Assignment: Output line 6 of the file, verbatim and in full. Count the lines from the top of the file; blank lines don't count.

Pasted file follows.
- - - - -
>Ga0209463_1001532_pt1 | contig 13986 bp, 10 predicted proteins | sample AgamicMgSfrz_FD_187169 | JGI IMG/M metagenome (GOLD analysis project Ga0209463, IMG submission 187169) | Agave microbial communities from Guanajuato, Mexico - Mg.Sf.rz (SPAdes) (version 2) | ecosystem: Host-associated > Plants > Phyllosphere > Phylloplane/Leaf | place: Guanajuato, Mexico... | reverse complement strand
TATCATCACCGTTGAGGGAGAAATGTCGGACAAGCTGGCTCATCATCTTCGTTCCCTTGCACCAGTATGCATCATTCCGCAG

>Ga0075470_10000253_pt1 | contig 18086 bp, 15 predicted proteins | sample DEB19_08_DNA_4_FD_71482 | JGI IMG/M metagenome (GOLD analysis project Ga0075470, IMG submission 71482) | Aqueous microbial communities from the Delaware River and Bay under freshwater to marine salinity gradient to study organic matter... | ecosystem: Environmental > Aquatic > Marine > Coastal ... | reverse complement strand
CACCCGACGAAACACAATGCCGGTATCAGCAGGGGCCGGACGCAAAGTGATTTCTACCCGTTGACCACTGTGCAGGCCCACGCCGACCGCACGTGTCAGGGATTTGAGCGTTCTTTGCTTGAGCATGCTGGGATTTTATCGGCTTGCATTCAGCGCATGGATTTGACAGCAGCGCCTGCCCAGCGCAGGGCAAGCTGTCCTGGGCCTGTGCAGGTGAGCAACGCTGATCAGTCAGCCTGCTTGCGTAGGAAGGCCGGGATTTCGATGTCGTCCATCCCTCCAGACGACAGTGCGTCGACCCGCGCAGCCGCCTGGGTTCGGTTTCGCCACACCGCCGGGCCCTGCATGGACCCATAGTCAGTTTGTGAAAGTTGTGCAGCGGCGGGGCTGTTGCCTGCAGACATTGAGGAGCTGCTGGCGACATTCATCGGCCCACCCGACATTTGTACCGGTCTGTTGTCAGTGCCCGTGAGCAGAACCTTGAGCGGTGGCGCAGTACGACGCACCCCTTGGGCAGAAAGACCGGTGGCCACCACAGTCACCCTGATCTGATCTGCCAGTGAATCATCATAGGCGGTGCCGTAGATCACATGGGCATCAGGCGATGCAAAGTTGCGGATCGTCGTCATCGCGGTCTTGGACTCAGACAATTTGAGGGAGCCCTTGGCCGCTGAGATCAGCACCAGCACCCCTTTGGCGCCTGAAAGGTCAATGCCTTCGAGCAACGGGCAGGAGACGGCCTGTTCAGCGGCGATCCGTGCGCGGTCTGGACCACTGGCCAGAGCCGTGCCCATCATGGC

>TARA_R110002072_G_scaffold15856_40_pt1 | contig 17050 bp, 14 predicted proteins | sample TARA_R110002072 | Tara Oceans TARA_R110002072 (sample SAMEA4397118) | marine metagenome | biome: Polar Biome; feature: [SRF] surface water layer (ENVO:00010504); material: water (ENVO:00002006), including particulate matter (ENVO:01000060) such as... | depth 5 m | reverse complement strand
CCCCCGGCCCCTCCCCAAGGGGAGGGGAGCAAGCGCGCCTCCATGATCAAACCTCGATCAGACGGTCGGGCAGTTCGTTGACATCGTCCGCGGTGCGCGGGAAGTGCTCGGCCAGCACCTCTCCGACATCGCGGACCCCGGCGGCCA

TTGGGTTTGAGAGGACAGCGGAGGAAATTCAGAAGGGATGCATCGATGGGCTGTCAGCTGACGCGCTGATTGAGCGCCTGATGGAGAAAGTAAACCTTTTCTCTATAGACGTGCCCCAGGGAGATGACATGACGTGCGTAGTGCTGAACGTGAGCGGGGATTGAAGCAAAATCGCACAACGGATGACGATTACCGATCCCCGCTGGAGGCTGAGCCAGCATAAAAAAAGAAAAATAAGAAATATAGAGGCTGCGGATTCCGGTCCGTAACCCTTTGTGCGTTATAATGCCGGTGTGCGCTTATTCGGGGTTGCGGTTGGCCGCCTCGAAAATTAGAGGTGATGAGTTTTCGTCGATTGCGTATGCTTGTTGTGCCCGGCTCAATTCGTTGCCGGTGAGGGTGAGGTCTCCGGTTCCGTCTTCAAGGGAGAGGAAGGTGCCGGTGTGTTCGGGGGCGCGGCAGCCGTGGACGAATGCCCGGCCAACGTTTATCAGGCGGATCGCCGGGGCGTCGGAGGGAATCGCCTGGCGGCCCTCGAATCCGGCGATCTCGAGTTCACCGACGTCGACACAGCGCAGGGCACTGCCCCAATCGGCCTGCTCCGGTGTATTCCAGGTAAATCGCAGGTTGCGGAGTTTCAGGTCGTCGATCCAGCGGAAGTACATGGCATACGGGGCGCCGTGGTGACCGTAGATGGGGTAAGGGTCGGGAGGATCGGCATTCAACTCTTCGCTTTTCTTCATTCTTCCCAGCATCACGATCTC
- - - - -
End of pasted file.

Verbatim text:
CCCCCGGCCCCTCCCCAAGGGGAGGGGAGCAAGCGCGCCTCCATGATCAAACCTCGATCAGACGGTCGGGCAGTTCGTTGACATCGTCCGCGGTGCGCGGGAAGTGCTCGGCCAGCACCTCTCCGACATCGCGGACCCCGGCGGCCA